Lakeland, Fla. – Everybody in baseball, it seems, is looking to find or even create a Wade Davis-type pitcher for the back end of their bullpen.
And why not? The Royals decision to move Davis’ power arm out of the starting rotation and into a relief role had a profound impact on the club’s success the last two years. They turned an inconsistent starter into a shutdown late-innings reliever.
The Tigers have two young starting pitchers who could make a similar transition this year – right-handers Shane Greene and No. 1 prospect Michael Fulmer. The difference here is, Davis made the switch after being in the big leagues for five years. Greene and Fulmer are still in their development stage.
The concern is whether moving them to the pen will stunt their overall development, especially for Fulmer, who still projects to be a top of the rotation starter.
“In terms of development, initially, for young pitchers, you want them to start,” manager Brad Ausmus said. “You want them to get a third and fourth pitch. You want them to learn how to use their pitches effectively, how to locate pitches and just in general become more experienced.
“But at the Major League level, where it’s not about developing but about winning, I think it can be very beneficial for a pitcher (to transition to reliever).”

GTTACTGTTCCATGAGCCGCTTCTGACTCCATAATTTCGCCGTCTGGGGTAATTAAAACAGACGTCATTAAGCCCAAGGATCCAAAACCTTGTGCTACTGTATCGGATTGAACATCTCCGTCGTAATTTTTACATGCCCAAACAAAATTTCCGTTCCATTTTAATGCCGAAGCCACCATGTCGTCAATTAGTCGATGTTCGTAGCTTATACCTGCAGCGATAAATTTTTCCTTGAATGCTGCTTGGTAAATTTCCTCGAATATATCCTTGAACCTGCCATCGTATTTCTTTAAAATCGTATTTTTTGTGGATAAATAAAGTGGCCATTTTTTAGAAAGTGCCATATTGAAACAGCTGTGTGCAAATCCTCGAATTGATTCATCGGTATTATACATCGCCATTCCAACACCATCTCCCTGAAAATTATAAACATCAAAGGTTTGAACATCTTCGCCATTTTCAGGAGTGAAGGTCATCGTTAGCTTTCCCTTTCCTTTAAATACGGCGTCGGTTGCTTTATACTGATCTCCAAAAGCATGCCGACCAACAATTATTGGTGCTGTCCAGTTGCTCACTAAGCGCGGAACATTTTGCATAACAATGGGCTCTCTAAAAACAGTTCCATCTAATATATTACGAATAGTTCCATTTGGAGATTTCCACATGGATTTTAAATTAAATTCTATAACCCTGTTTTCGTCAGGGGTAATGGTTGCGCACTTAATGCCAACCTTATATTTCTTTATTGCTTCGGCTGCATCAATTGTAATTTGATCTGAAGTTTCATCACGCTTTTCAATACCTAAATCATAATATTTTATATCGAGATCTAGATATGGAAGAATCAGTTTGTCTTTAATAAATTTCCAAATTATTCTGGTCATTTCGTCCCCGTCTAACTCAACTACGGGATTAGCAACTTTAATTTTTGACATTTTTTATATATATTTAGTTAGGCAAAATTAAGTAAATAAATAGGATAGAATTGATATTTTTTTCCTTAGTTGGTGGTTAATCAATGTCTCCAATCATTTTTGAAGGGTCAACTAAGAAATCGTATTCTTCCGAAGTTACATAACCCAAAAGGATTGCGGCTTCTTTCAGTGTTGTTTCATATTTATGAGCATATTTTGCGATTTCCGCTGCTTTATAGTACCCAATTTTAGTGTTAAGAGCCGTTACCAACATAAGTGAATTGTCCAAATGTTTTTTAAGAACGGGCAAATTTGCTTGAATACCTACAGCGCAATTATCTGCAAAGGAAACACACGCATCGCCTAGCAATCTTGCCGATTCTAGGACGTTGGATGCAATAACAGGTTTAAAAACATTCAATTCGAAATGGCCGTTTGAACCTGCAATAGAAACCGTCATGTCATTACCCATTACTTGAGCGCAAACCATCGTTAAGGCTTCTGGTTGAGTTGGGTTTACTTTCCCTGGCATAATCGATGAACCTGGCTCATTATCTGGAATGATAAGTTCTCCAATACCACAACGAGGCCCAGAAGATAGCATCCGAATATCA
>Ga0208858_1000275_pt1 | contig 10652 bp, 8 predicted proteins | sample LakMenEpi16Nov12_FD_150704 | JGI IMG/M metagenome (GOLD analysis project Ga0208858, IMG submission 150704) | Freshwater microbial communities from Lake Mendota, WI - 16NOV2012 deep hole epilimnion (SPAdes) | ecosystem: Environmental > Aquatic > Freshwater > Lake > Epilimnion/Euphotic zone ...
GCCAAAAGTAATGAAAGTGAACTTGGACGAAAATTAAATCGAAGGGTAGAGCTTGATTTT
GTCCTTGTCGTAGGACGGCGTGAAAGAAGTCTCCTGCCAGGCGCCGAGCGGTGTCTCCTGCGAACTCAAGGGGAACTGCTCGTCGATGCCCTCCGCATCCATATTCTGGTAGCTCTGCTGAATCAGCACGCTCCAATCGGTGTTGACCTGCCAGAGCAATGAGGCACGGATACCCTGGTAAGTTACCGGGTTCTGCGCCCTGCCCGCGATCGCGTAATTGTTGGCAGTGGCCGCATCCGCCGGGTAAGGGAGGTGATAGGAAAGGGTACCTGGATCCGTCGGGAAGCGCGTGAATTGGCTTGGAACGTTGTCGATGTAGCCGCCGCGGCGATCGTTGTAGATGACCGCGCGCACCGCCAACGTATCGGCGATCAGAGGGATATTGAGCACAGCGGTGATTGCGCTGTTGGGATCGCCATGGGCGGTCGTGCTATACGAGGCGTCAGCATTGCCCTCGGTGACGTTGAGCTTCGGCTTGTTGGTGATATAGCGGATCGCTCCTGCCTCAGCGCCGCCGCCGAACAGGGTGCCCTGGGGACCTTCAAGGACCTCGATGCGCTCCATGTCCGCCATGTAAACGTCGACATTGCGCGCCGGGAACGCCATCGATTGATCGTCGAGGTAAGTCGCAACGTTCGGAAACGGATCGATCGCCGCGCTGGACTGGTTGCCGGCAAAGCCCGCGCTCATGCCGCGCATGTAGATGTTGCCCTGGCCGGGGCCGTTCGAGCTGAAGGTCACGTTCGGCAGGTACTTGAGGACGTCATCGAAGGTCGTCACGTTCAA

Ausmus cited two reasons.
“Usually he will get a tick up in velocity on the fastball (because the outings are shorter),” he said. “And two, he will only need his best off-speed pitch, unless he’s a long reliever. But generally that will eliminate their third and fourth pitches that aren’t as effective and he has more trouble throwing for strikes.
“Now he can just throw his two best pitches and he doesn’t have to go through the lineup multiple times and his velocity ticks up. From that aspect you will see guys who were starting become really good relievers. And Wade Davis is the perfect example of that.”
This wouldn’t even have been a discussion 10 years ago. If a pitcher projected to be a top of the rotation starter, there would be no thought of moving him to the bullpen. But the Royals’ success in shortening games with three elite relievers to pitch the seventh, eighth and ninth innings has brought a change of philosophy.
“I wouldn’t call it a trend,” Ausmus said. “There are a couple of organizations that are doing that.”
Statistics show that batting averages against a starting pitcher increase significantly the third and fourth time through the order, and the sabermetrics community strongly supports limiting starting pitchers to six innings for that reason.
Ausmus isn’t buying it.
“I am always worried about the third time through the lineup, but I wouldn’t say there is a general rule,” he said. “Other than being aware of the third time through the order, there are no plans to (limit starters to six innings).
“They like to talk about it but you better have some bullpen depth in the minor leagues if you are going to do that. Because you are going to have some guys with sore arms if your bullpen has to eat up three innings every night.”